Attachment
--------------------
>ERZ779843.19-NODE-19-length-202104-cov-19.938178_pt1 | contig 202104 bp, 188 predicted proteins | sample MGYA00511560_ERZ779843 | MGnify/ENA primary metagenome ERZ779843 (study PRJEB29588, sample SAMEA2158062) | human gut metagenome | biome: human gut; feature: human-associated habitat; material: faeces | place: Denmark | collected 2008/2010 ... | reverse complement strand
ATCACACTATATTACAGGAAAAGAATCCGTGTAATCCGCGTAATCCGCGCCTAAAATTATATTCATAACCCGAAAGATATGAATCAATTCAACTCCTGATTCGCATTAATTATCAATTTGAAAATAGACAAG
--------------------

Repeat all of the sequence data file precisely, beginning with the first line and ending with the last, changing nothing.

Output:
>ERZ779843.19-NODE-19-length-202104-cov-19.938178_pt1 | contig 202104 bp, 188 predicted proteins | sample MGYA00511560_ERZ779843 | MGnify/ENA primary metagenome ERZ779843 (study PRJEB29588, sample SAMEA2158062) | human gut metagenome | biome: human gut; feature: human-associated habitat; material: faeces | place: Denmark | collected 2008/2010 ... | reverse complement strand
ATCACACTATATTACAGGAAAAGAATCCGTGTAATCCGCGTAATCCGCGCCTAAAATTATATTCATAACCCGAAAGATATGAATCAATTCAACTCCTGATTCGCATTAATTATCAATTTGAAAATAGACAAG